This easy-reader biography of the familiar folk hero traces John Chapman's life. Born on the eve of the Revolutionary War, he grew up with eleven siblings and half-siblings. His career selling apple seedlings brought him to pioneers who were settling the new frontier, west from Pennsylvania to Ohio and Indiana. Friendly with both Indians and white settlers, Chapman experienced dual loyalties as the two groups fought during the War of 1812. Toward the end of his life he became a traveling missionary, preaching sermons as well as sowing apple trees. Swain provides a concluding section about some of the myths that grew up around Chapmansuch as, that he dressed in burlap sacks and wore a tin-pot hat, and that he was called Johnny Appleseed. The text is appropriately simple and accessible for emerging readers, although its claim that "At some point in John's life, God spoke to him" suggests the occurrence of a mystical revelation that does not fit other published accounts of John's growing spirituality. The art, for some reason, depicts John as looking like a stereotyped Chinaman, complete with slanty eyes and straggly black goatee. An "On My Own Biography." 2001, Carolrhoda Books, $21.27 and $6.95. Ages 6 to 8. Reviewer:Claudia Mills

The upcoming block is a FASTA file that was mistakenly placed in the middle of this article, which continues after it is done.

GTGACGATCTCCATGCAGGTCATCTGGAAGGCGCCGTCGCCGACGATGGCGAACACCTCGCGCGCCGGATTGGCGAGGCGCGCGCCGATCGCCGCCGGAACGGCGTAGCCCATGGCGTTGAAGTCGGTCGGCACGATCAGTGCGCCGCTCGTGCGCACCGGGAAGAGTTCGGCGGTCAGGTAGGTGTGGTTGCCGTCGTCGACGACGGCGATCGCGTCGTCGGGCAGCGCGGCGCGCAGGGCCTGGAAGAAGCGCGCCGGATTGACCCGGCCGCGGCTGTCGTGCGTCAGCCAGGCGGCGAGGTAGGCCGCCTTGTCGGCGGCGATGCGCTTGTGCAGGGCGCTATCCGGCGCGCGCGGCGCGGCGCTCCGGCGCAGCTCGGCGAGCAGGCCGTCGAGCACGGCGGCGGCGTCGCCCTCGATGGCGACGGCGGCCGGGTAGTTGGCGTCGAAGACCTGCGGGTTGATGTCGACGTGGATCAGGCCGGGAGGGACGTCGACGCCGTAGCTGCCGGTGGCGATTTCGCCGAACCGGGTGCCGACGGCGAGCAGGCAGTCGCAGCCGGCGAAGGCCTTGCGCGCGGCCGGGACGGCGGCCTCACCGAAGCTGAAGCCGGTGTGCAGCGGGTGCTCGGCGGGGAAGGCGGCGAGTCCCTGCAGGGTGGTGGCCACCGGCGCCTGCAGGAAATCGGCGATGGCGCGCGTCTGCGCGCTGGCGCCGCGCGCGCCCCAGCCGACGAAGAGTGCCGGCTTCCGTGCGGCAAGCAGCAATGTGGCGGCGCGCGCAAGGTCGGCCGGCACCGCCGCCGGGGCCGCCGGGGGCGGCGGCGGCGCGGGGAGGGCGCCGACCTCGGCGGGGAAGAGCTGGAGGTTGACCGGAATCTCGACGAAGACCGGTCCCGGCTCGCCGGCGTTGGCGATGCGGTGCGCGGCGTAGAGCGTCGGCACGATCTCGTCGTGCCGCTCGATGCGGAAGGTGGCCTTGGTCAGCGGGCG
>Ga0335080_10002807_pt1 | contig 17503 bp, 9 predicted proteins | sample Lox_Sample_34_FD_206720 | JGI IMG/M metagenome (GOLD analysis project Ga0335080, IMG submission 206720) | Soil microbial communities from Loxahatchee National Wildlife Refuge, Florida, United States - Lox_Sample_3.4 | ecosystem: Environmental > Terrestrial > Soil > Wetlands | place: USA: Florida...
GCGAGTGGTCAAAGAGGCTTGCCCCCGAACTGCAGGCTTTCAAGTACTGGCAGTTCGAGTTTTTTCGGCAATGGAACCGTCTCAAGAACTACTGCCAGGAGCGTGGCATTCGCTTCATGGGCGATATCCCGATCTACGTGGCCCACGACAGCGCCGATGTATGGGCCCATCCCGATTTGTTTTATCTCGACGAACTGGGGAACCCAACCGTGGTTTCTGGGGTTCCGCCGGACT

Gr 1-2-In short declarative sentences, this beginning reader focuses on the facts rather than the myths surrounding the life of John Chapman. While it doesn't go into any great detail, it does cover his early life, his love of nature, his seedling business that traveled with him from Pennsylvania westward, and his missionary work. Porter's stylized illustrations featuring angular figures add little to the text. There are many titles available about both the man and the myth and libraries are likely to own several. However, this volume may have a place in classrooms where beginning readers are studying familiar fall themes or in places where Chapman left his mark.-Barbara Buckley, Rockville Centre Public Library, NY Copyright 2001 Cahners Business Information.